This posting addresses the Pulitzer Prize  winning series that won a Pulitzer Prize for breaking news in 2022. This commentary is in the spirit of an open discussion of values and comparisons.

I chose the posed image of the two reporters beaten for filming a rally in support of women’s rights in Afghanistan.

The image shown above is what I chose from the series.  And the photo caption included above is what was officially selected to represent the explanation of the image.


The Pulitzer Prize web platform provides information about the photographer chosen by the Pulitzer Prize judges.


I chose the image of the reporters shown above because of the documentary representation of a staged photo and the related subject matter. I note that women’s rights are not considered a priority in the United States. They aren’t in Afghanistan either.

This year, 2023, is the 100th year of US women working nonviolently for an equal rights amendment to the US Constitution.

The other images in the Pulitzer photo series constitute an excellent representation of the human impact of the US military involvement in Afghanistan and the Taliban assuming control of the nation again after the US pulled out its troops.

This representation is predictable and most likely true as far as the situation at the conclusion of the US military presence in Afghanistan is concerned.


It reminds me, however, of not being taken seriously when I was a reporter and photographer for an independent newspaper, and a woman. 

The photo highlights what happens when a large nation such as the United States is involved militarily in another nation over a significant amount of time, in particular, decades. So-called innocent and guilty individuals and their families feel the impact. The justifications for questionable behavior on both sides is open for comment. This series of images emphasizes, in my opinion, one point of view.


It is because of collections of images like this that I have chosen not to submit to most contests and news competitions. Almost all of the winners represent large corporate news organizations with predictable positions and points of view. Because of this bias, the breaking news of independent and special interest smaller publications generally don’t stand a chance.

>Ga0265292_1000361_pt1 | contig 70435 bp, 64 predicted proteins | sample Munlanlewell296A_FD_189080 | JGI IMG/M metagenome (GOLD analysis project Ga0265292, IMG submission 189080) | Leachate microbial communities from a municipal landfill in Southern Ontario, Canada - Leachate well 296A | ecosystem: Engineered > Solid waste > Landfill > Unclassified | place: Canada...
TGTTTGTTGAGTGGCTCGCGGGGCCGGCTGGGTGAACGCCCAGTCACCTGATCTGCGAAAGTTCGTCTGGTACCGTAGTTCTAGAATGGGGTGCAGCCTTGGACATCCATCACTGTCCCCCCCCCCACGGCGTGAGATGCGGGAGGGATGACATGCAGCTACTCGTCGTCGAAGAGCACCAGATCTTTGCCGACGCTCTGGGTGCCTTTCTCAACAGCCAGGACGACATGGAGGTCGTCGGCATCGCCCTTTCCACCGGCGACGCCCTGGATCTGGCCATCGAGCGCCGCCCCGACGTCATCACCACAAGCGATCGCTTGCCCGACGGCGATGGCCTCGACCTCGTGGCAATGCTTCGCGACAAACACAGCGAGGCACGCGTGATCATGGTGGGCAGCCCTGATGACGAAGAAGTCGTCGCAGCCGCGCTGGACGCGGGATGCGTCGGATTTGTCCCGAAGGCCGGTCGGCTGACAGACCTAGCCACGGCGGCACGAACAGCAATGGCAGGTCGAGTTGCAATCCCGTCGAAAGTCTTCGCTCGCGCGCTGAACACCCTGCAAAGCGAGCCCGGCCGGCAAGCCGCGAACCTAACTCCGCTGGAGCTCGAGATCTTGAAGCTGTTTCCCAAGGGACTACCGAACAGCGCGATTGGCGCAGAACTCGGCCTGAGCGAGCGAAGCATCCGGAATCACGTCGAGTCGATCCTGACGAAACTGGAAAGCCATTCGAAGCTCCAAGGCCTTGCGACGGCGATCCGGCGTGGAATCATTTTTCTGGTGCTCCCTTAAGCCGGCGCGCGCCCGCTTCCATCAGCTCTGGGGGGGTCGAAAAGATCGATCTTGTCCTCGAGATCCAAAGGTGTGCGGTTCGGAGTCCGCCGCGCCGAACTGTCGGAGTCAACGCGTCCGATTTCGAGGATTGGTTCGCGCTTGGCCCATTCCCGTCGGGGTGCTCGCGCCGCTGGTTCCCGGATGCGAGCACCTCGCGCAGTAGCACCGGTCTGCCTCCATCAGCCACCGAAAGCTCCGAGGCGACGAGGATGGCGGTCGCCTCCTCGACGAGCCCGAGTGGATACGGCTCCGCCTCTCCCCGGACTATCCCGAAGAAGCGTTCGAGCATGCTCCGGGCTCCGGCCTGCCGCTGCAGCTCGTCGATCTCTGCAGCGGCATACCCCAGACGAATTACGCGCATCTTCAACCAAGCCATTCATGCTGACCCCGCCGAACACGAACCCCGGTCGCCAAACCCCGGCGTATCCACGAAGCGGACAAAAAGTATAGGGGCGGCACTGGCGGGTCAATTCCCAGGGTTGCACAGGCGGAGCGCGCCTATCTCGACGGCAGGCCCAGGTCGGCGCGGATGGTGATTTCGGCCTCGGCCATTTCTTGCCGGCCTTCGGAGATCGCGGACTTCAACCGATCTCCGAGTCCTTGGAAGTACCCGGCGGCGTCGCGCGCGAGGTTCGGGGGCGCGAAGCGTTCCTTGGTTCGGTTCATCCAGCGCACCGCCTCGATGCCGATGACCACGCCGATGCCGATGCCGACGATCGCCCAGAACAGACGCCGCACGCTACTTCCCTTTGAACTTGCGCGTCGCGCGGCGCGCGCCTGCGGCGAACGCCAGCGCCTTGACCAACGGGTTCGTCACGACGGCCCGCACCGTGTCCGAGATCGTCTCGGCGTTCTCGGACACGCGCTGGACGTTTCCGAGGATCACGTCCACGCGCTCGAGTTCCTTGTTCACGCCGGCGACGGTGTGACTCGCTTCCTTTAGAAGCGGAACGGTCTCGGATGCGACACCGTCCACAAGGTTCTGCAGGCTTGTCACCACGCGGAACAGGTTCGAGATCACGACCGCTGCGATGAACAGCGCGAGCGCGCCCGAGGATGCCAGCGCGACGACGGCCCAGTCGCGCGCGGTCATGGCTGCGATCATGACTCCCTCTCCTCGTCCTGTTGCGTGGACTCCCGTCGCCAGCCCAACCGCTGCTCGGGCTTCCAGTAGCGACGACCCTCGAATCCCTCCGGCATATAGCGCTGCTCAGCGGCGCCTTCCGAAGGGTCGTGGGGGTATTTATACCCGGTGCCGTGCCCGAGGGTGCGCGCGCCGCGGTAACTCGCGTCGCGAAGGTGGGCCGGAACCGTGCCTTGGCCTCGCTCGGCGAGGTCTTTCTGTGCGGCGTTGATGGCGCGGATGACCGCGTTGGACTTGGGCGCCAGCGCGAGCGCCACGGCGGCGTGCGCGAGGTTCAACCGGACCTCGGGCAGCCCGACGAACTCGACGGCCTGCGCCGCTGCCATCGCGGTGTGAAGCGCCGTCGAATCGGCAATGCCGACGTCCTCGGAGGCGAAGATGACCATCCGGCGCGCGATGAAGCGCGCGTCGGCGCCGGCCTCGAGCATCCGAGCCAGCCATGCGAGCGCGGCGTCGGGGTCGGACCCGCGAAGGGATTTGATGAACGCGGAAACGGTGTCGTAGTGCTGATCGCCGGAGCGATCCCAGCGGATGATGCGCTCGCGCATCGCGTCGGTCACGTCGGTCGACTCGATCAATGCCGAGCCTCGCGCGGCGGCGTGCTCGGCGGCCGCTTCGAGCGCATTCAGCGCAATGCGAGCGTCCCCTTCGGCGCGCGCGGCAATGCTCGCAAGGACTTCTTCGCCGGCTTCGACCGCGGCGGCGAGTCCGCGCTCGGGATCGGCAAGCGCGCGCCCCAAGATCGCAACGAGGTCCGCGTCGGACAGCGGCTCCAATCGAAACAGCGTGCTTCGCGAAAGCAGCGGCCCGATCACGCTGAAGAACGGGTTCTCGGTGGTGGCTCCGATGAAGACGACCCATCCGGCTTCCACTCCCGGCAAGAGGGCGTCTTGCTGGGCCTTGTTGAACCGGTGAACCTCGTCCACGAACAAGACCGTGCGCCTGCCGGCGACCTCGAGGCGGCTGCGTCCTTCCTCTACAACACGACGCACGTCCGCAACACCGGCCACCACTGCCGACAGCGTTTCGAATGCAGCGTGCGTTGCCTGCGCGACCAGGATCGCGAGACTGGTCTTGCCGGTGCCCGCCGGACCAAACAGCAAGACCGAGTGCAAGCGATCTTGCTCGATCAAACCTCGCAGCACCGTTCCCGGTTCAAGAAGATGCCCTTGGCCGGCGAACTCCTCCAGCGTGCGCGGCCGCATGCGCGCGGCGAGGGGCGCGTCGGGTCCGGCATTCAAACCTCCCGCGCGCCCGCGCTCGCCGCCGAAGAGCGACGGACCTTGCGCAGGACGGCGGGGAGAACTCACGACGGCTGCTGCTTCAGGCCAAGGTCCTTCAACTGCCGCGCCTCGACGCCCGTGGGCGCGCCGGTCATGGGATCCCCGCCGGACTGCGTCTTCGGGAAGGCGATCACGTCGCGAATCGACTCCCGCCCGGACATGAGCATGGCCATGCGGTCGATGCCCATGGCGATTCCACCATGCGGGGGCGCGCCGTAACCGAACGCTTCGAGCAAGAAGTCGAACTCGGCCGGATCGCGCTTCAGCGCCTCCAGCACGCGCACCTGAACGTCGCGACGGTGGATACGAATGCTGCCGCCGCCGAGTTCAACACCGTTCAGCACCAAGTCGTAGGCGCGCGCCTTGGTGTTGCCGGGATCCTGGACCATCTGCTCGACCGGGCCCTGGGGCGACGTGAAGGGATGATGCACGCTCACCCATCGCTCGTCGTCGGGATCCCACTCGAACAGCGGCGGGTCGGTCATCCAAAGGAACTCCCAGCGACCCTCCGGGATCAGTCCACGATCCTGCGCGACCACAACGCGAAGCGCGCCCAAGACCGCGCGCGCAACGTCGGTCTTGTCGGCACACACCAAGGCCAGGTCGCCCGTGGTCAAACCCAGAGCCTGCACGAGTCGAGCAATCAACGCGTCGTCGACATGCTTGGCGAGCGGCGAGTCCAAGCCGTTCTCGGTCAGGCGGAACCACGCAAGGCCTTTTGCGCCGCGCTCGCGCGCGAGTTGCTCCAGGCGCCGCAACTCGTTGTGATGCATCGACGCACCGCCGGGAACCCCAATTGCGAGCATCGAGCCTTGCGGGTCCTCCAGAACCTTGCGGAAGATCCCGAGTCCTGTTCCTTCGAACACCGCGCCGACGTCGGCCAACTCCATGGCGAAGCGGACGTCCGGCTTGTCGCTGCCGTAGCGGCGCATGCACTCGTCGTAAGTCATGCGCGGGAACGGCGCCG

And really…are the Taiban zealots much different from the patriarchal expressions of numerous US officials? Perhaps they aren’t as crude overall, but let’s delve further into the matter. Aren’t friends and relatives also capable of prejudice and discrimination? While I think it’s terrific that the photographer here has won a Pulitzer Prize for his efforts, I find the pain and trauma expressed is part of a large and complex situation impacting even nations that call themselves democratic. 

So images like these are almost predictable platitudes. They are excellent in documenting aspects of the human costs. They are an important addition to the archive of what happened when the US pulled out its troops in 2022. It is clearly spot news. But by no means are these images an unbiased representation of the so-called “bad guys” of the Taliban versus the “good guys” representing the US.


I find myself annoyed and worse when confronting evidence that the Taliban is prejudiced, as are many of their brothers throughout the world, including in the US.

And Taliban officials are also violent and intolerant of those who disagree. How many US citizens are there with broken teeth and scars from being beaten by police officers? How many US women have been marginalized and made invisible because of their points of view? Is name calling and character assassination better or worse than brutal beatings? Where do we draw the line? 

This situation in Afghanistan reflects political and violent military engagement in a war. Violent acts and justifications are present on both sides. The possibility of nonviolent change was eliminated long long ago in this situation.

And I find also that many independent reporters and writers don’t stand a chance when they write for and compete with mainstream US newspapers that don’t endorse the assumption that the US is also engaging in slanted news coverage.


Objectivity is supposed to be a value applied to all situations. And posed news coverage is common in the US and elsewhere when otherwise it might be considered unethical.

I think it’s terrific that diversity is being respected in the awarding of prizes. And who stands to benefit? That’s another discussion entirely.

Suffrage Wagon News Channel has been publishing since 2009.